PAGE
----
his way up so as to be able to command a large amount of capital; and he forthwith embarked on ventures more extensive in scale. The fur-trade was then in the North almost what the trade in gold and silver had been in the South. Vast fortunes were made in it, and the career of the furtrader was checkered by romantic successes and hazardous vicissitudes. Astor made money with great rapidity, and entered on a course of rivalry with the huge fur companies of Canada. Finally, in 1809, he organized the American Fur Company, under the auspices of the State of New York, with no less a purpose than the establishment of a settlement of trappers and fur-traders at the mouth of the Columbia. He sent his parties out both by sea and overland, established his posts, and drove a thriving trade; and doubtless he would have anticipated by a generation the permanent settlement of Oregon, if the war had not broken out, and his colony been destroyed by the British. The most substantial portion of his fortune was made out of successful ventures in New York City real estate; and at his death he was one of the five richest men in the world. His greatest service to the city was founding the Astor Library.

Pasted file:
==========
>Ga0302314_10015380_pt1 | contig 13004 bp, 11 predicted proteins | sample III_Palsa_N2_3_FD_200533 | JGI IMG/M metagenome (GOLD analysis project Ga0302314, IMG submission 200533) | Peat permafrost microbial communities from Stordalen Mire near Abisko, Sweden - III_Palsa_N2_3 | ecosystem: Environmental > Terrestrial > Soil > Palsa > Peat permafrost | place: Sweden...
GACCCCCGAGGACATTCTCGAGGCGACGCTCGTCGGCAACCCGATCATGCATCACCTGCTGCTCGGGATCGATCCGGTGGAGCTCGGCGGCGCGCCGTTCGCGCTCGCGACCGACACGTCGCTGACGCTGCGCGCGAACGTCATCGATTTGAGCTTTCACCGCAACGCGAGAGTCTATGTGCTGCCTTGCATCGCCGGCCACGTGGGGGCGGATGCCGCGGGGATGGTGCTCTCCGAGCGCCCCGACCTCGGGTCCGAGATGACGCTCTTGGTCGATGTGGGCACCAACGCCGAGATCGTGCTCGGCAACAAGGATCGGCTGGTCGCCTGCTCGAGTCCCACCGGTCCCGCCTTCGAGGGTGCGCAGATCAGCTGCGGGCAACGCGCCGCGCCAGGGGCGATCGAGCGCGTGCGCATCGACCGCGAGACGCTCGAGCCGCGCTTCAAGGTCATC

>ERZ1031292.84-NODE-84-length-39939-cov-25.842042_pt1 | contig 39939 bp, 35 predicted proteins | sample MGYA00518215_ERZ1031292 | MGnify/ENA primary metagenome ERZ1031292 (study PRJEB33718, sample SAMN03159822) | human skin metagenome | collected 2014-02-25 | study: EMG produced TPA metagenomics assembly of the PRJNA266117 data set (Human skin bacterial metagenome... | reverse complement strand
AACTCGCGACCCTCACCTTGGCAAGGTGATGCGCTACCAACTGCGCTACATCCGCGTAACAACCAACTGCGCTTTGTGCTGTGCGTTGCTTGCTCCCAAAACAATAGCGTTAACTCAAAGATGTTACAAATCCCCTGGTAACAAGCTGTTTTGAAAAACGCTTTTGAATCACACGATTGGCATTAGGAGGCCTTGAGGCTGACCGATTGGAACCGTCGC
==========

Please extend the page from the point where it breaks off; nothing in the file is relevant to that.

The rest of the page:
Vanderbilt was a Staten Island boy, whose parents were very poor, and who therefore had to work for his living at an early age. Before the War of 1812, when a lad in his teens, he had been